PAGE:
By Joel Warner
By Michael Roberts
By Alan Prendergast
By Michael Roberts
By Michael Roberts
By Amber Taufen
By Patricia Calhoun
By William Breathes
Party hearty: After seeing Kenny Be's "Crusadertainment for Men," his Worst-Case Scenario in the April 28 issue, I have a Prayboy Party Joke:
Q: What is the best way to unmask the religious intolerance of the "liberal" media?
A: Take a public stand on a moral and public-policy issue and ask your faith-based friends to join you.
I admit, I cringe at the approach of some of my conservative colleagues; I am repulsed by Fred Phelps's interpretation of the Bible and his hate-filled activism. Yet I am also taken aback by the hatred and intolerance spewing from the so-called liberal camp. Why are conservative people of faith being raked over the coals for exercising their constitutional right to express their opinions?
The last I checked, this is still the way our country works: People from all sides of an issue making their rationale known, and then the American voters decide how it's going to be! To see representatives of both polarized factions express mutual respect for that process would be a welcome relief.
The unkindest cuts:After reading Luke Turf's "Beating the Bully," in the April 28 issue, I have a solution to stopping bullying, and it doesn't require $8 million in grants, either. Instead, take that money and put it into the cultural and extra-curricular activities that schools are cutting -- the very programs that help students who might otherwise be social misfits find their place.
Behave yourself: I'd like to commend Luke Turf for raising awareness of the complex issues associated with anti-bullying programs in Colorado. Turf correctly asserts that attention to social problems is magnified after the occurrence of a public incident. Ecstasy use, violence, gangs and bullying have all received public scrutiny following high-profile events in the past decade.
It is important to acknowledge, however, that bullying and the early onset of aggressive behavior have been long recognized as important predictors of serious antisocial behavior in adults. Unchecked, bullying and early aggression can have dire consequences later in life. Recent findings from longitudinal studies indicate that effective programs are based on evidence about the causes of aggression and use rigorous research methods in program design. At the Graduate School of Social Work, we have been testing an intervention based on these principles in 26 Denver elementary schools. Our findings tell us a great deal about ways to prevent aggression and help victims deal with bullying incidents. Parallel efforts by groups such as the Colorado Trust and the Center for the Study and Prevention of Violence are critical aspects of developing, testing and disseminating effective interventions.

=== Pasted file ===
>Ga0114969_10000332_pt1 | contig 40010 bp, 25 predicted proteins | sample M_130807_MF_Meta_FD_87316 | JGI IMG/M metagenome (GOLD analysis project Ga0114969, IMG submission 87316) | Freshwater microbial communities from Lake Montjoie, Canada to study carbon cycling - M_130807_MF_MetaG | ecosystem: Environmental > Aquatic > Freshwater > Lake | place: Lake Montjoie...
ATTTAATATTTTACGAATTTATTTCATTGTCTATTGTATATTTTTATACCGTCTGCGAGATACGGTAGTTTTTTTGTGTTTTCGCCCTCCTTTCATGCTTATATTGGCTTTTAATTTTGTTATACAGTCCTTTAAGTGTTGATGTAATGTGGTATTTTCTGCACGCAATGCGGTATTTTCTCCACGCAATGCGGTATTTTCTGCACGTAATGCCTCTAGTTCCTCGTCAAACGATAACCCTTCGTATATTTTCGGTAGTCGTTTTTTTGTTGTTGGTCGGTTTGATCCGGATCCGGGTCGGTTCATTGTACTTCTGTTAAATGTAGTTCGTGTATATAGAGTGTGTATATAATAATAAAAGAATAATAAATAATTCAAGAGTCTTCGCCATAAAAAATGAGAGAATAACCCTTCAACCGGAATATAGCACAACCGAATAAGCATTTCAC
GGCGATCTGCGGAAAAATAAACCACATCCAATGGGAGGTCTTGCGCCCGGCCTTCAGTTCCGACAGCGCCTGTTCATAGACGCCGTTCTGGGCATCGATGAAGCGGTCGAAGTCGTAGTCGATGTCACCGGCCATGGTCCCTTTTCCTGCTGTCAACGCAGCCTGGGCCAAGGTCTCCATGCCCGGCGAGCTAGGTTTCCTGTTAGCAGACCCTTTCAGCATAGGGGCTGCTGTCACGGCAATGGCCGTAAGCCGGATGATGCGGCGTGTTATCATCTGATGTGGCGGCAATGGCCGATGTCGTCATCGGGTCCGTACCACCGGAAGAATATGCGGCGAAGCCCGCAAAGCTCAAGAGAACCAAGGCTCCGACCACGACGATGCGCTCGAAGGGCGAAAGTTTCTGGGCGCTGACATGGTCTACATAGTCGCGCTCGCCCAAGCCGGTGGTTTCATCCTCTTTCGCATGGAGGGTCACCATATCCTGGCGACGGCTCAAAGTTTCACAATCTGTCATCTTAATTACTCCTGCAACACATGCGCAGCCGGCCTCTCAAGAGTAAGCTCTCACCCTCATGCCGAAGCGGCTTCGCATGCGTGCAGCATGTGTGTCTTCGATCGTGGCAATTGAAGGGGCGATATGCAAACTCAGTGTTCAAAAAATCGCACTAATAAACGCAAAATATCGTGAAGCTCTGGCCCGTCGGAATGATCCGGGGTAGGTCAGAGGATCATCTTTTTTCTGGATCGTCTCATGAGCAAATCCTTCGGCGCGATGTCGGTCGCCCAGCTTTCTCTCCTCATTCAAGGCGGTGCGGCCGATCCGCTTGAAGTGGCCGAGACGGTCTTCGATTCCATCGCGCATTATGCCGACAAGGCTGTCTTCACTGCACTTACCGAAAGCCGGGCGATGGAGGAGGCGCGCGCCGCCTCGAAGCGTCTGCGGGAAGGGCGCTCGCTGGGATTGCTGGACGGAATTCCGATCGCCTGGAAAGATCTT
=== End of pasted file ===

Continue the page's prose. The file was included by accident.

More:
Portraying anti-bullying efforts as an "industry" may be accurate in the context of recent community events. At the same time, it is important to recognize the complexity of behaviors like bullying and to highlight the legitimate efforts aimed at preventing its occurrence.
Conservative estimates:I was really enjoying Luke Turf's article until he referred to Tony Blair as the "bully's henchman." Now, were those words from Epstein? Turf hides it in such a way that it appears that it is Epstein's quote, stated as fact. This may come as a shock to Turf and Patricia Calhoun, but reasonable conservatives may like to read Westword.
Everywhere in the paper is the assumption that one couldn't possibly disagree with the constant hatred of Bush and the war. I've got news for you: In the real world, this is a controversial topic! Couldn't you just once leave your politics at the door and attempt to be journalists? It would serve us all.
Where the Columbines grow: I wanted to thank you for trying to bring to light issues that our society has deemed "okay." I am a former student of Columbine High School and, to tell the truth, the only things I do remember are the days I spent trying not to get harassed or hazed. When I was there, Mr. DeAngelis was a P.E. assistant, and frankly, I do not feel he has grown with his new position or the times. He has yet to take a bold stand regarding the attitudes and actions of his students.
I grew up in that community, which is fueled by money and stature; unfortunately, my family had neither. The kids at CHS at that time (and still today) refused to accept anything outside of their "comfort zone," meaning that if you didn't have what was current, then you were beneath them. I recall getting things thrown at the back of my head, being called names because of the clothes/glasses I wore, including "stupid," "dumbass" and "retard" -- even though I maintained a B average. Jocks ruled the hallways. They got away with low grades, skipping classes, doing cocaine and showing up unannounced to parties by pushing their way through the doors.
As time passed, the pain still remained, no matter what counseling or affirmation I received. My mother remarried and had another child whose medical problems resulted in him being in "special ed" classes. I knew one day he would be old enough to attend CHS, and tried to get my mother to enroll my brother in some other school, any other school. My argument was that if I had a hard time there, how was someone with learning disabilities going to survive? My mother was at Columbine on April 20, 1999, registering my brother for classes. Even though the events of that day were horrific, she still pursued the chance to have my brother interact with "normal" students.